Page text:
In other words, despite the fact that the policy preferences of powerful economic interests are not particularly popular, the vast and decentralized jurisdictional landscape provided ample opportunities for them to learn the most effective—and least visible—strategies for influencing policy in their favor (see also Collingwood, El-Khatib, and Gonzalez O'Brien Reference Collingwood, El-Khatib and Gonzalez O'Brien2019). Advocates of expanding popular social policies have sometimes sought to exploit these opportunities as well, Hertel-Fernandez notes but, in his assessment, these groups have been far less successful because they focused more on national politics and neglected state venues, and identified fewer long-term funders for organizational infrastructure.
There is another reason, however, why powerful economic interests find more success at the state level than state-builders and it has substantial implications for racial hierarchy as well: federalism in the United States is not economically or racially neutral.Footnote 5 State governments are weak venues for state-building and social risk reduction policies for two reasons. Unlike the national government, states do not have macro-economic policy authority, substantial borrowing capacity, the ability to carry substantial debt, or the expansive coercive power to command compliance. As Desmond King notes (Reference King2017), though the national government's enforcement of civil rights and racial equality is weak and often fraught with contestation and paralysis, “forceful federalism”—the deliberate and concerted work by the national government—is nonetheless the only mechanism through which real changes in material racial equality have had any success. One could make the same claim for state-building more generally. Absent aggressive action by the national government to tackle social and economic risks, negative outcomes, including ill health, economic ruin, widespread poverty, abound. Recent work on the strategic use of fines by local police in response to fiscal strain powerfully illustrates a particularly pernicious and problematic local response to the economic constraint of local governments (Harris, Ash, and Fagan Reference Harris, Ash and Fagan2020).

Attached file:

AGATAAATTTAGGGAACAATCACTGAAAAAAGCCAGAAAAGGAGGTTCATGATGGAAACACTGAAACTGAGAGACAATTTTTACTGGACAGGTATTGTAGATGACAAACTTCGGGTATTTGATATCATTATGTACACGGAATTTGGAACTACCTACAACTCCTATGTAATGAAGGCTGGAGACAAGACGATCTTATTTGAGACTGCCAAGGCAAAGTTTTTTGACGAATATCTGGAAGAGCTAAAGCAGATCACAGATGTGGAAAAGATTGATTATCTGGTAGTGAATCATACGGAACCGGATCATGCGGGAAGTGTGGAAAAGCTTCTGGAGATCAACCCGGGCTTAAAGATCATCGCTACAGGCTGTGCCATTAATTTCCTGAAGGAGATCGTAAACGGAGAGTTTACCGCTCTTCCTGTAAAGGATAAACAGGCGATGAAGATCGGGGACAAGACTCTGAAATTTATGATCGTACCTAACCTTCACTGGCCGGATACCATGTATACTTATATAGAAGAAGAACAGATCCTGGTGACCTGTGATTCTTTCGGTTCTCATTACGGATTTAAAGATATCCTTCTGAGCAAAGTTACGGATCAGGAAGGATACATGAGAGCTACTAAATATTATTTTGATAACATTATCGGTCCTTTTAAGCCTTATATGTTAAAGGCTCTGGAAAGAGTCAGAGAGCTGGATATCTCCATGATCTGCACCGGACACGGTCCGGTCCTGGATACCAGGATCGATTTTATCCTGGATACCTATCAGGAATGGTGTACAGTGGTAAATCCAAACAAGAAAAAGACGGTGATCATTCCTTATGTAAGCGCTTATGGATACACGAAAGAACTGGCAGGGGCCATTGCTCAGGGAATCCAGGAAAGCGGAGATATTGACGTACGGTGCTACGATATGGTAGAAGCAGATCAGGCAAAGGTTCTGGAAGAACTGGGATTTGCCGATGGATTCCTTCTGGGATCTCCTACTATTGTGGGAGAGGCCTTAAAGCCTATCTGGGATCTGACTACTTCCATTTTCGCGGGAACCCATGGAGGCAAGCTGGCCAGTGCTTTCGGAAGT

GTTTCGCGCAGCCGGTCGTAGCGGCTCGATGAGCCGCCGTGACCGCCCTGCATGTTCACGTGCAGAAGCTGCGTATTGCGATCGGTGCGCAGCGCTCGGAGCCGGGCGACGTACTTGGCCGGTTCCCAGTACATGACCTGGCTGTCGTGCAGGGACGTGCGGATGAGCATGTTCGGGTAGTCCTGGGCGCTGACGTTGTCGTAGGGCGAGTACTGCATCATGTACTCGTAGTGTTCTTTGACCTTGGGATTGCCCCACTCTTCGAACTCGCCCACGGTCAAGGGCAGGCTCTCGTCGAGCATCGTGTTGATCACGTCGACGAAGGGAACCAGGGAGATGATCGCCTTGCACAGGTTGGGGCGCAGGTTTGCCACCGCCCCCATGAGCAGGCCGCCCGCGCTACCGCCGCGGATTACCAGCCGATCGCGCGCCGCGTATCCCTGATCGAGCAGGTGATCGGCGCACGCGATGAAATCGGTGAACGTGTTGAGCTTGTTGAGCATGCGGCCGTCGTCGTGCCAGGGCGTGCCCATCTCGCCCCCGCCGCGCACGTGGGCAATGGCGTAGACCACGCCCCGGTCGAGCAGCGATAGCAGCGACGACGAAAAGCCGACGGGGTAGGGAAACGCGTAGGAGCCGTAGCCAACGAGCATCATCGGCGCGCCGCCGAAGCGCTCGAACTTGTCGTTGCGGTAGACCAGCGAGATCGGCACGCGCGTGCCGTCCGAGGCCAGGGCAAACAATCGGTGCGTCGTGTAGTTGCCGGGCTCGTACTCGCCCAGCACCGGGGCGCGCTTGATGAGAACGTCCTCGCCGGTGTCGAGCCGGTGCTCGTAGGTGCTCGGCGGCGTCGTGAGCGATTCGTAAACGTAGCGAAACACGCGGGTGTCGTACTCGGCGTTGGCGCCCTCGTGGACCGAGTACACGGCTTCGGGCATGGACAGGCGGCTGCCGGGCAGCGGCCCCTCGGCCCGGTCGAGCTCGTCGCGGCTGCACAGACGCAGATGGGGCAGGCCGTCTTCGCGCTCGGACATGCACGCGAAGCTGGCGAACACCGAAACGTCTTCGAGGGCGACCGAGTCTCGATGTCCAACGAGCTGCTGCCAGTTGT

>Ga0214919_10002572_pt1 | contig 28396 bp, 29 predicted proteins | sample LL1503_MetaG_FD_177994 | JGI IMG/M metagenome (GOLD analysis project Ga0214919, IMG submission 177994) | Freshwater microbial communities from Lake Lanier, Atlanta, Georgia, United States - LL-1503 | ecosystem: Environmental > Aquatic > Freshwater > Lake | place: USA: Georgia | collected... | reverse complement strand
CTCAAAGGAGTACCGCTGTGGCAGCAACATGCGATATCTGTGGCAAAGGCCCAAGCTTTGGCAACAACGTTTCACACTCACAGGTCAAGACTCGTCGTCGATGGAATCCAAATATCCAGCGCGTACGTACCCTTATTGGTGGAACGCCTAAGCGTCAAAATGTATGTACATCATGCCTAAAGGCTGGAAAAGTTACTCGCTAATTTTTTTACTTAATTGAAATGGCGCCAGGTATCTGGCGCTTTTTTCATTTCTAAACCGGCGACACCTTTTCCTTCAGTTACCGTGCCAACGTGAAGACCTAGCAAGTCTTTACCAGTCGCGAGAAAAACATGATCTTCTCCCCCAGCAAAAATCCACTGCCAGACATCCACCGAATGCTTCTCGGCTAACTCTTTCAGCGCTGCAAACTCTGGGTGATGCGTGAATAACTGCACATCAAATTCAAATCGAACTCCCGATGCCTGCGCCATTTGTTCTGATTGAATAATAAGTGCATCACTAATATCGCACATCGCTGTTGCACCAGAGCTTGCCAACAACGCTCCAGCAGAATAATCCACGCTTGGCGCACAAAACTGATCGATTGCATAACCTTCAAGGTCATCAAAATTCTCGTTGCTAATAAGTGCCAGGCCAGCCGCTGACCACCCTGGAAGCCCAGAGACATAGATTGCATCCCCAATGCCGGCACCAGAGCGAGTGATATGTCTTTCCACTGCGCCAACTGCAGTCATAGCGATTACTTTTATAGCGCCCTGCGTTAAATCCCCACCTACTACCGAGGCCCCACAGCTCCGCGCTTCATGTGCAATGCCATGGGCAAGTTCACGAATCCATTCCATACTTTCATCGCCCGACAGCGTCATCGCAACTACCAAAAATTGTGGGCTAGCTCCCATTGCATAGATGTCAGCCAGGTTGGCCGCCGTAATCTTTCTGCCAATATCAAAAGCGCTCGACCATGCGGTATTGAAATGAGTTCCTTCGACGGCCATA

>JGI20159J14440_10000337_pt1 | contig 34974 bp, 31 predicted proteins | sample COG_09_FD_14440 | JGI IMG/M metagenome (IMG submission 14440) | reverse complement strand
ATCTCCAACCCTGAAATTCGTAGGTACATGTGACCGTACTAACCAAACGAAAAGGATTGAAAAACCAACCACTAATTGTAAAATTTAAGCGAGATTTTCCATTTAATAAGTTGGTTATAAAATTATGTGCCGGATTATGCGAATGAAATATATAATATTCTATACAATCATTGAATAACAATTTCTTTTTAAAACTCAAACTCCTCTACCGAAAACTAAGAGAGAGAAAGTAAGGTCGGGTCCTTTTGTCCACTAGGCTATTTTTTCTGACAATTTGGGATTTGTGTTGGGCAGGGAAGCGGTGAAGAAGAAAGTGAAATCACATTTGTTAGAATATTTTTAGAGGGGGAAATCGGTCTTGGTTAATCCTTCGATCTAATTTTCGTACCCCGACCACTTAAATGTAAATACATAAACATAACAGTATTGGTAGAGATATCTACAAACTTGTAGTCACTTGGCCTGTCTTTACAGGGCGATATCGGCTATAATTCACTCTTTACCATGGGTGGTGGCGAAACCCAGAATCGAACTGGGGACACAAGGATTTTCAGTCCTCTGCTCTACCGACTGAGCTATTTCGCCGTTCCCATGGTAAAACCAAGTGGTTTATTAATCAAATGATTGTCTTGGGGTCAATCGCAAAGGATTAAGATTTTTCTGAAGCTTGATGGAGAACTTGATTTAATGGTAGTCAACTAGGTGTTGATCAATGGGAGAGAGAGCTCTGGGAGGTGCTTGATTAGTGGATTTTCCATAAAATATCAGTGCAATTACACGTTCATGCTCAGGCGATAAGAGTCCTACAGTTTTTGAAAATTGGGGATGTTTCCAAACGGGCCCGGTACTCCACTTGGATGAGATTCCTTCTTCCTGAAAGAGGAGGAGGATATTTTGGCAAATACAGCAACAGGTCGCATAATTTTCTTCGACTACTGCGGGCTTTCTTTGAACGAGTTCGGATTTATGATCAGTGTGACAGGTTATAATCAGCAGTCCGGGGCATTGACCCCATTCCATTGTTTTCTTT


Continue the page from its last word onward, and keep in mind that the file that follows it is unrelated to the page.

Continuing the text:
In addition, the simple fact of open borders between states means that social risks travel. Environmental hazards, viruses, guns, global capital, and racists groups, for example, cannot be contained by state policies without cooperation from other states—precisely the reason advocates seek national level standards.Footnote 6 While powerful economic interests would surely prefer regulatory consistency across the states, preference intense actors can enjoy both nationally-enforced regulatory floors, while also gaining specific advantages, such as blocking minimum wage increases or collective bargaining, in individual states (Hertel-Fernandez Reference Hertel-Fernandez2019). Such unevenness for state-builders, however, is more problematic because it lowers the floor for risk protections, can induce others to do the same, and, by definition, does not build (national) state capacity.
It is worth noting briefly that federalism is also a major obstacle to serious criminal justice reform. The simple fact of roughly 18,000 jurisdictionally distinct law enforcement agencies, several thousand prosecutors' offices, and 51 prison systems’ biases the system in favor of the status quo. Substantial nationally driven changes can happen, as evidenced by the overhaul of the nation's horrific prison systems in the 1970s (Feeley and Rubin, Reference Feeley and Rubin2011; Schoenfeld Reference Schoenfeld2018). But, as we will see in the next section, such political moments are particularly fragile when the racial hierarchy is at stake.